Evidence of prejudice or hostility is not required for incidents to be reported, recorded and investigated as a hate incident – someone’s perception will suffice.

Oxford Mail articles
1) Witness Appeal - Man arrested after fight breaks out outside pub in St Clement's Street
Police are appealing for witnesses to a fight involving a number of men outside the Half Moon Pub in St Clement's Street in the early hours of Friday.
One man received injuries to his face and arm but did not require hospital treatment.
It is thought that a number of others could have been injured but no one else has come forward.
One man has been arrested following the fight which happened between 12.45am and 1am.
Investigating officer, Detective Constable Oliver Dalby of CID based at Oxford police station, said: “We are investigating this incident of disorder and one man has been arrested in connection with this incident.
“We are aware that there were a number of people in the vicinity of the incident, who might have been witness to it and as such we would ask that if they have any information that they please do get in touch with us.
"St. Clement's Street was busy with traffic at the time of the incident and any vehicles with dash cams may have captured the incident."
Anyone with information, or footage of the incident should call 101 or go online quoting reference 43210441746.

2) Witness Appeal - Fatal stabbing in Barton (Oxford Mail)
An Oxford man has been arrested on suspicion of murder, police have confirmed.
A 20-year-old man was arrested in the early hours of this morning and is being held in custody. 
A murder investigation was launched after a man in his 30s was stabbed to death in Bayswater Road, Barton. The victim died at the scene of his injuries.
Today, a large scene-watch remains in place in Bayswater Road and the adjacent park area.
Senior Investigating Officer Detective Inspector Nick Hind of Thames Valley Police’s Major Crime Unit, said: “This incident occurred in a busy area of Barton just before 6pm on Friday, and we would renew our appeal for any witnesses to contact police.
“If you saw what happened, or were driving in the area and have dash-cam, I would ask you to please check this and contact the force if it has captured anything that can assist this investigation.
"You can contact us online or by calling 101, quoting incident reference 1694 of 8 October.
“We have now made an arrest, and I would like to re-assure the local community that we are making good progress in this investigation.
“It is understandable that incidents such as this cause great concern in the local community, but our officers at the scene are there to speak to should you have any concerns or information that you wish to raise.
“Even though our investigation is in the very early stages, we do believe that the victim and offender were known to each other, and we don’t believe there to be a wider risk to the local community.
“However, there will be a continued increased and very visible police presence in the area for some days to come while we piece together what has happened.
“Although formal identification of the victim has not yet taken place, we have identified and notified his next of kin, who are being supported by specially trained officers at this very difficult time.
“Our thoughts remain with the victim’s family and friends, who understandably are very distressed at this news.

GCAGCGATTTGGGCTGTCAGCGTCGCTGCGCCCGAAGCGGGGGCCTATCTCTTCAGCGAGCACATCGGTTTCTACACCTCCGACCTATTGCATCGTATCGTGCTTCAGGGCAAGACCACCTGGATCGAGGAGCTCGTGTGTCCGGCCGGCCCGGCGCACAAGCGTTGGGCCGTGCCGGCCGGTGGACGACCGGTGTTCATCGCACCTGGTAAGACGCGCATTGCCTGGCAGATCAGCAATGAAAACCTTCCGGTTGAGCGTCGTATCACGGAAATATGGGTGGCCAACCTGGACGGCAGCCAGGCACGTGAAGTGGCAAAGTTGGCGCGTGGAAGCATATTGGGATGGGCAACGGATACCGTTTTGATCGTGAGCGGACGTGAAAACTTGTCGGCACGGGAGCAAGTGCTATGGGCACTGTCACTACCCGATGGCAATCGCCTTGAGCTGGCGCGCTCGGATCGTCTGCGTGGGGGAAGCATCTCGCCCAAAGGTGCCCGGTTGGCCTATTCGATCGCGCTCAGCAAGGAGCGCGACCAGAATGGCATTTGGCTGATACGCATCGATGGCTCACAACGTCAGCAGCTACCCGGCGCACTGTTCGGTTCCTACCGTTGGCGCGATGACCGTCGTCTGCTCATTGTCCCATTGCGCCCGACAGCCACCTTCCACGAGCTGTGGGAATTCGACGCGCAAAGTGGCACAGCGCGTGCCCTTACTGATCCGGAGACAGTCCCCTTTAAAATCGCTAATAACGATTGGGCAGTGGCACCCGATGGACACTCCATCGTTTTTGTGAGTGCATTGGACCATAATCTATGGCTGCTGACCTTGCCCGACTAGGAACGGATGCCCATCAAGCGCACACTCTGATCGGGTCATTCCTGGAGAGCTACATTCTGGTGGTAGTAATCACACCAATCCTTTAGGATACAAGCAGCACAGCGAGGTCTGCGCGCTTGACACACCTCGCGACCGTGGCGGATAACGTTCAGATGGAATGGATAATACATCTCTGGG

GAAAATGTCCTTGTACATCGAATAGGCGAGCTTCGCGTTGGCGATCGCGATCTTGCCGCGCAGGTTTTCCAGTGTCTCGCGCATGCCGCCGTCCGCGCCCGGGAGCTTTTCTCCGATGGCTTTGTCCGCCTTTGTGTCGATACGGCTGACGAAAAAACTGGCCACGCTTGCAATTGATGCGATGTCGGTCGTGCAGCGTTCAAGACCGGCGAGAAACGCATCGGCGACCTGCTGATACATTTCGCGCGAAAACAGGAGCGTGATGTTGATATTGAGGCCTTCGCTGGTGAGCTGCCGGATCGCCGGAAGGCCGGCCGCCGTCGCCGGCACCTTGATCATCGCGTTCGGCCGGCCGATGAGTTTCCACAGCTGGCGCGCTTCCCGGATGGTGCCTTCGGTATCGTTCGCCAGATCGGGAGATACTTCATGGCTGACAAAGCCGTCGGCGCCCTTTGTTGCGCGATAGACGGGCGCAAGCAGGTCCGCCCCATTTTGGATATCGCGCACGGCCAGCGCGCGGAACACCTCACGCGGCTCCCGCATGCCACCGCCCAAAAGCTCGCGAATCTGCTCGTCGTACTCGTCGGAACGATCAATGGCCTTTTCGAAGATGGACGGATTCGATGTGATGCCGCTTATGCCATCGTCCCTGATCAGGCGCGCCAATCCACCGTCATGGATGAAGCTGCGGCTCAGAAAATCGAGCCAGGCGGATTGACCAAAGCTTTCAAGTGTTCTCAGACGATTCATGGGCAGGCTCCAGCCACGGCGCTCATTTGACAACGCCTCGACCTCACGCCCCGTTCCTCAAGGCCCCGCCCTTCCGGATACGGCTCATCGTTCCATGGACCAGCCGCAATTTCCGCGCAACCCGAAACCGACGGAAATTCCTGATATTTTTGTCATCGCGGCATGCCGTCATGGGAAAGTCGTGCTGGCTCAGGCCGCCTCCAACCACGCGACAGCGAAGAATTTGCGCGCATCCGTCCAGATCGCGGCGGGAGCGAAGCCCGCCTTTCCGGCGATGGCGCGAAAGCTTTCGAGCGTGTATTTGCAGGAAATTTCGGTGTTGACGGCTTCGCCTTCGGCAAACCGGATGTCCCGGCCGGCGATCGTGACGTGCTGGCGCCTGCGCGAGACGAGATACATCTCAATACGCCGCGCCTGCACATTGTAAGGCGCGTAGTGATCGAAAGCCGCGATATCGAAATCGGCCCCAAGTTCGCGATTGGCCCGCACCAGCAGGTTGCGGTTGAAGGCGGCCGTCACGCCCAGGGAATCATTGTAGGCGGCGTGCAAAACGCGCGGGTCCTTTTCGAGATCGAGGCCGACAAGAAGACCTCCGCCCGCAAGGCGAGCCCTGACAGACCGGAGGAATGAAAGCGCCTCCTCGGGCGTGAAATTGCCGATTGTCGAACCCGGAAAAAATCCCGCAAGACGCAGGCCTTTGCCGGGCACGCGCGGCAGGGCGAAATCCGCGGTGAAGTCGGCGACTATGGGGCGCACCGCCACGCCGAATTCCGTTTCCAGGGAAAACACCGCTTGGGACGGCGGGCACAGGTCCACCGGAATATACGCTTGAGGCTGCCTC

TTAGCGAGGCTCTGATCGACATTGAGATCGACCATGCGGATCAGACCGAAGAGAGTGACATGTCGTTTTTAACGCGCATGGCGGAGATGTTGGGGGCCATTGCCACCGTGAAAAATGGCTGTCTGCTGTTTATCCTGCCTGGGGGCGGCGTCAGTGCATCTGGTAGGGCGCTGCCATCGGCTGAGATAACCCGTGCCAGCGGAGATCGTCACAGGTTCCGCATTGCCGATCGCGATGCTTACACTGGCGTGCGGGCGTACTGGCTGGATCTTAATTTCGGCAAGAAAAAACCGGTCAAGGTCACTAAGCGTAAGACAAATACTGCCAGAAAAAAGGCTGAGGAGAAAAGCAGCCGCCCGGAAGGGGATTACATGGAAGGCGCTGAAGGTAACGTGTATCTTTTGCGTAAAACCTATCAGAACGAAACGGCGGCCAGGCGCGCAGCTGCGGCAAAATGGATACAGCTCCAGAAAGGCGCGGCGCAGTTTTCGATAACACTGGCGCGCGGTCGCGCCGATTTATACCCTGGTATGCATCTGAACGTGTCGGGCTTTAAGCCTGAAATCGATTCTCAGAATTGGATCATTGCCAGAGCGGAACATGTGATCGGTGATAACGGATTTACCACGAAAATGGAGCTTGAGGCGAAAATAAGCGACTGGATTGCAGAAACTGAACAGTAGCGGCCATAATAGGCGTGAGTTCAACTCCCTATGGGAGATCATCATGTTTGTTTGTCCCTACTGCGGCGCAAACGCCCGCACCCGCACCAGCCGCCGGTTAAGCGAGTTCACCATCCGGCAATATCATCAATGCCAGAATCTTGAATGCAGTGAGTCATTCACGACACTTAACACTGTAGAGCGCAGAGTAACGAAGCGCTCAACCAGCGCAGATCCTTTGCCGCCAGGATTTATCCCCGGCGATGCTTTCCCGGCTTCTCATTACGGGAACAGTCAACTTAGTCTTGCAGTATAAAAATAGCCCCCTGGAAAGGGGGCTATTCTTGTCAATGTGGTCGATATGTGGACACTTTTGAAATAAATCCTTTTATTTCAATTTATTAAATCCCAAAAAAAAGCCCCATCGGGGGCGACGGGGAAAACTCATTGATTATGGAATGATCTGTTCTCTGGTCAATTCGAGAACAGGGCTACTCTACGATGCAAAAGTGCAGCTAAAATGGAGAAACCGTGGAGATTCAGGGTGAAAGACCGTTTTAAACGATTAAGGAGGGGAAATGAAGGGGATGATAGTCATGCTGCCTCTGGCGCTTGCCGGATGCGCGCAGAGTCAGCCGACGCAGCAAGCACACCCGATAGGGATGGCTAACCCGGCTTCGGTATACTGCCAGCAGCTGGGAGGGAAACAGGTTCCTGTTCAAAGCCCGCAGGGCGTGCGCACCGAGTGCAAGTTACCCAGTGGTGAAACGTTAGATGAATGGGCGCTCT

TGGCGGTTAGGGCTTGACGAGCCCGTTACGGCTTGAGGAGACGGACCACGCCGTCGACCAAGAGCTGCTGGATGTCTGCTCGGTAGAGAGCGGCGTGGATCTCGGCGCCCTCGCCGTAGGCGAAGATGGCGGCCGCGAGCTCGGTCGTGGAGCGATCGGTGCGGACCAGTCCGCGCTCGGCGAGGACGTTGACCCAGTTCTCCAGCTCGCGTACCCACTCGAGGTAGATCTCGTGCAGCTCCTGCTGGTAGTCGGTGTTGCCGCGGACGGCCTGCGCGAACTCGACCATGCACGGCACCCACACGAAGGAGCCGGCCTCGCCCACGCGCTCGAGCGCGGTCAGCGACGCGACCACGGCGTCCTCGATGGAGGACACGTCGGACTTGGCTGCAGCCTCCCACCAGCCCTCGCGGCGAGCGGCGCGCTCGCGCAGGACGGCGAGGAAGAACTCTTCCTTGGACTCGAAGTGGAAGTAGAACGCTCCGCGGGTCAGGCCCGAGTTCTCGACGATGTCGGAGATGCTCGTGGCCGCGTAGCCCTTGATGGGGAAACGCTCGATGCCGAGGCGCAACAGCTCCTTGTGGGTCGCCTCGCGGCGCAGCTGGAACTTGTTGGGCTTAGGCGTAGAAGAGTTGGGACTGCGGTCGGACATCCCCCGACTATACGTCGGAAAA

3) Missing Teenager (known to frequent Oxford and Iffley Fields) (attachment)
A 16-year old girl has been missing from Witney since last night, as concern is growing for her welfare.
Courtney Lancaster was last seen at 6.50pm last night at an address in the town.
Thames Valley Police have said that concern is growing for the teenager’s welfare
Courtney is described as a ‘white girl, around 5ft 2ins tall with a stocky build’.
She currently has pink hair which is tied up on top of her head, although the image Thames Valley Police has provided does not show this hair colour.
Courtney is also known to frequent Oxford and Iffley Village and is known to like water and water fountains.

Victims Support
08 08 16 89 111
Being a victim of crime can be distressing. The impact of crime will vary, but many people benefit from receiving some support and information to help them cope and recover.
They provide free and confidential support 24 hours a day, seven days a week, 365 days a year for people affected by crime and traumatic events – regardless of whether you have reported the crime to the police.
Teams of highly-trained staff and volunteers provide a wide range of specialist services that help people affected by all types of crime from burglary, hate crime, fraud and theft to domestic abuse, child sexual exploitation and terrorism.

Emotional support
Crime can have a damaging effect on your mental and emotional well-being. If you’ve been affected by crime, one of the ways they can help is by giving the support needed to cope with emotional stress.
What they do is similar to counselling, but it’s not the same. Counselling is a very specific type of therapy practised by qualified professionals who analyse someone’s entire life and history to help them understand themselves better. That’s not something most victims of crime need – usually, they just need some help dealing with the emotional turmoil they’re experiencing.
While some people can do this with friends and family, it doesn’t work that way for everyone, especially if those around you are affected by the crime too. They can provide a safe, neutral place  to voice  fears, worries and emotions. This helps a lot of people to cope and move forward after a crime.

Practical help